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Curing/Firing Further Explained - Forno Bravo Forum: The Wood-Fired Oven Community

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Curing/Firing Further Explained

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  • Curing/Firing Further Explained

    james, just wanted to understand your curing schedule a little better and thought i would start a new thread as the other one took a big turn into the properties of concrete. here is what you posted:

    ==================

    To be safe, here is a good curing schedule.

    1. Let the oven sit for a week or so after you have finished the dome.
    2. Run a series of seven fires, starting with a small, newspaper-only fire.
    3. Increase the size of the fire each day by about 100F
    200F
    300F
    400F
    500F
    600F
    700F
    800F
    4. Let the oven fall back to cool as soon as you reach the temperature you want. It is important to bring the oven up to heat gently, then back down to cold, each time.
    5. If you don't have an infrared thermometer, try this schedule:
    Newspaper only
    Newspaper and a little kindling
    1 stick of 2"x3"X16" wood
    2 sticks of wood
    3 sticks of wood
    4 sticks of wood
    5 sticks of wood

    James

    ==================

    my questions:

    let's say it's day one (the first fire) and i'm trying to achieve 200f per your schedule.

    1. using an ir thermometer, what part of the oven do i use to get my 200f reading from - the dome top, walls, floor? assuming it is the first fire and i use the top of the dome, the walls and floor will be much, much cooler, no?

    2. once the first fire reaches 200f and i let it naturally burn/cool down, am i done for the day or do i repeat the process throughout the day, i.e., start another small fire, let it reach 200f and let it burn/cool down again?

    3. during the 7 day curing process do i use the oven door at the end of each day (or fire) to maintain whatever heat the oven has absorbed?

    4. as the days progress and i incrementally increase the heat of the oven per your schedule, is it important that i try to evenly distribute the embers so that i am exposing as many areas of the oven to the heat as possible? does it make a difference if i start each fire at the same floor location, say front/center of the oven, for each daily firing - or would i be better served starting each new fire at different locations on the floor?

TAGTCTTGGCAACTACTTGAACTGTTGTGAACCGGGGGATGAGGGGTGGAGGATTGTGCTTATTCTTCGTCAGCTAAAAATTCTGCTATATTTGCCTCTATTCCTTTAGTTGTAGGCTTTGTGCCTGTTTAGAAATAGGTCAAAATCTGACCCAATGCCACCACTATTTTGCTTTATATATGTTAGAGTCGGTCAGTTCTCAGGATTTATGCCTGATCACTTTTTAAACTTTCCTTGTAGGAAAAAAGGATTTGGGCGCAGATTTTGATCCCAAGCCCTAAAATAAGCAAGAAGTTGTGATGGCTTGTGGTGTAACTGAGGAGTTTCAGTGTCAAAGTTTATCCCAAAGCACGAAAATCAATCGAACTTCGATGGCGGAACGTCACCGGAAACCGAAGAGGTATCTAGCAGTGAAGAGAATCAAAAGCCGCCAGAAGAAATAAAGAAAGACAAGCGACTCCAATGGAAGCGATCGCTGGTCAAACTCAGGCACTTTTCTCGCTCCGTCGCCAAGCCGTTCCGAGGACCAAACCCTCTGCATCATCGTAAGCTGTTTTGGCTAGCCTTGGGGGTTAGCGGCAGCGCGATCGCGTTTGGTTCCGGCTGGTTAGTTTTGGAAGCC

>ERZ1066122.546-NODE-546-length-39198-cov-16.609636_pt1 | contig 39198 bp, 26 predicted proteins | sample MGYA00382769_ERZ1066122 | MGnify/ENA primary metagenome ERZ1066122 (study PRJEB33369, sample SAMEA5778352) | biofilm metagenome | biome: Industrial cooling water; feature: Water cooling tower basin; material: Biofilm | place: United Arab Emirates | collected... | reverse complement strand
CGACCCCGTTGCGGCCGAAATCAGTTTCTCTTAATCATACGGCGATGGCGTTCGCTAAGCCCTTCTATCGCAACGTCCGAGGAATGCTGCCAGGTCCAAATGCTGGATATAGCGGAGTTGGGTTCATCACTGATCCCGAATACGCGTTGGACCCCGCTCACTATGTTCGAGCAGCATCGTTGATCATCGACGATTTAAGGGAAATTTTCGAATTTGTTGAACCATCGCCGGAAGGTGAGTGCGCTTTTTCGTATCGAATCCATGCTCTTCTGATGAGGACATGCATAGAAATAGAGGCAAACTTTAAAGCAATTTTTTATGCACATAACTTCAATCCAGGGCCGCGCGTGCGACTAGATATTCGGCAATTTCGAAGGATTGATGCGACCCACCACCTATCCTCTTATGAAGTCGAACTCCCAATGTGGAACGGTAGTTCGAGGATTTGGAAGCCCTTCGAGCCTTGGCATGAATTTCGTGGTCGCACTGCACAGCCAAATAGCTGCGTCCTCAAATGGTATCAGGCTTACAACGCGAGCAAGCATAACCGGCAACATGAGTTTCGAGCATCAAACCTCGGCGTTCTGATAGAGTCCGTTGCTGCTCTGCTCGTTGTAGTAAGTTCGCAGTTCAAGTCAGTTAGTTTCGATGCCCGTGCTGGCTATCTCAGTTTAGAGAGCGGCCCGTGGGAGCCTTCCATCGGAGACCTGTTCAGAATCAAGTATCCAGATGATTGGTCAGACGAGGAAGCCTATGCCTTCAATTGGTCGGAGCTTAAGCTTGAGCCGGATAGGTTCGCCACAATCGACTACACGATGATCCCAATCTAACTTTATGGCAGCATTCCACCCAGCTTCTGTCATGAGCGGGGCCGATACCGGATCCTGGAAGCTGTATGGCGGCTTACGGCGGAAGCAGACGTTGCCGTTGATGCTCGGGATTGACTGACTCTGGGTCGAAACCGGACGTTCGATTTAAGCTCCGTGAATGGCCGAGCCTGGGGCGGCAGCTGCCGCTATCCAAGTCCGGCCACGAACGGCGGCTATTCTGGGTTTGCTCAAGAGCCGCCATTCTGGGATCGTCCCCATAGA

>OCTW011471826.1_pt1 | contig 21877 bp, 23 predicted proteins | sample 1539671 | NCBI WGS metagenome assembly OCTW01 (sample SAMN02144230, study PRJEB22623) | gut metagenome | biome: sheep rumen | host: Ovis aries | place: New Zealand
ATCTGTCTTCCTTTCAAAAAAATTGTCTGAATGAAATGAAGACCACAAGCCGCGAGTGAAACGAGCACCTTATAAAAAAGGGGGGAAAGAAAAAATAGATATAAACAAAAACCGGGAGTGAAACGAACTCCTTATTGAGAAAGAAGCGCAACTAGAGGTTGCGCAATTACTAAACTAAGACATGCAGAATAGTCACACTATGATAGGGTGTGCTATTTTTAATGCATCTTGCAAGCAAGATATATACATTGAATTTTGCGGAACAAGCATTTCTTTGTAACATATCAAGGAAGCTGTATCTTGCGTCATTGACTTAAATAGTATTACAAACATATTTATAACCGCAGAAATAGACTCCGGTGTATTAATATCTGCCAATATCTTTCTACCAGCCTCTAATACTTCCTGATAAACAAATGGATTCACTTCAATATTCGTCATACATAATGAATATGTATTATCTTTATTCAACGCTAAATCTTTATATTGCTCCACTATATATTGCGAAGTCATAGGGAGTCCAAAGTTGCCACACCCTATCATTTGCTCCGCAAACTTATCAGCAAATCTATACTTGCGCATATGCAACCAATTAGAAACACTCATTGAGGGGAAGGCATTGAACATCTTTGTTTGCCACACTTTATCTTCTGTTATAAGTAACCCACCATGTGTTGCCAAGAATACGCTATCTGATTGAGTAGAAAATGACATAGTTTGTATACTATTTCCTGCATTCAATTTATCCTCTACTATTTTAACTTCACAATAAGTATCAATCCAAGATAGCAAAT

5. once i am up and running i will maintain my fires on the left side of my oven while reserving the middle and right for cooking. should this be taken into consideration during the curing/firing process? in other words, would it be better to expose the left side of my oven to the majority of heat during the curing process by building the fires on that side?

    i very much look forward to any responses!

  • #2
    Re: Curing/Firing Further Explained

    if points 1-5 have been addressed in another thread, could someone be kind enough to provide a link (as i couldn't find this info) - it would be very much appreciated.

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    • #3
      Re: Curing/Firing Further Explained

      This guy had some good points i think.. I just built a pretty hot fire in place of my 6 or 700 degreeer, and as much as you tell yourself, she'll crack.. I expect cracks.. Cracks are normal, natural, expected, welcome.. It's still scary to see cracks in the oven you built..

      Comment


      • #4
        Re: Curing/Firing Further Explained

        Relax you are over thinking this rather simple process.

        Some basic elements that are important are
        1. Start the fires small
        2. Try to keep heat even, using the door certainly will not hurt and I think a good idea.
        3. Ideally the masonry should dry as evenly as possible.

        You can also use a small forced air space heater (on low) and let it run continually over several days. This in my opinion is the ideal curing method nice even slow heat.

        James-The "NECESSITY" of cooling down between fires is not something I have heard can you explain...
        http://www.palmisanoconcrete.com

        Comment


        • #5
          Re: Curing/Firing Further Explained

          Yes, I too am puzzling over the cycling approach, especially given my refractory mortar manufacturer's recommendations - see my post at http://www.fornobravo.com/forum/16/o...ramp#post12790 for details.

          I like the idea of a small fan heater to dry things out initially - I used such a heater to dry the Cal Sil sheets after they got a bit damp due to condensation dripping off the plastic sheet. Worked well but it did take a long time, I recall.

          Paul.

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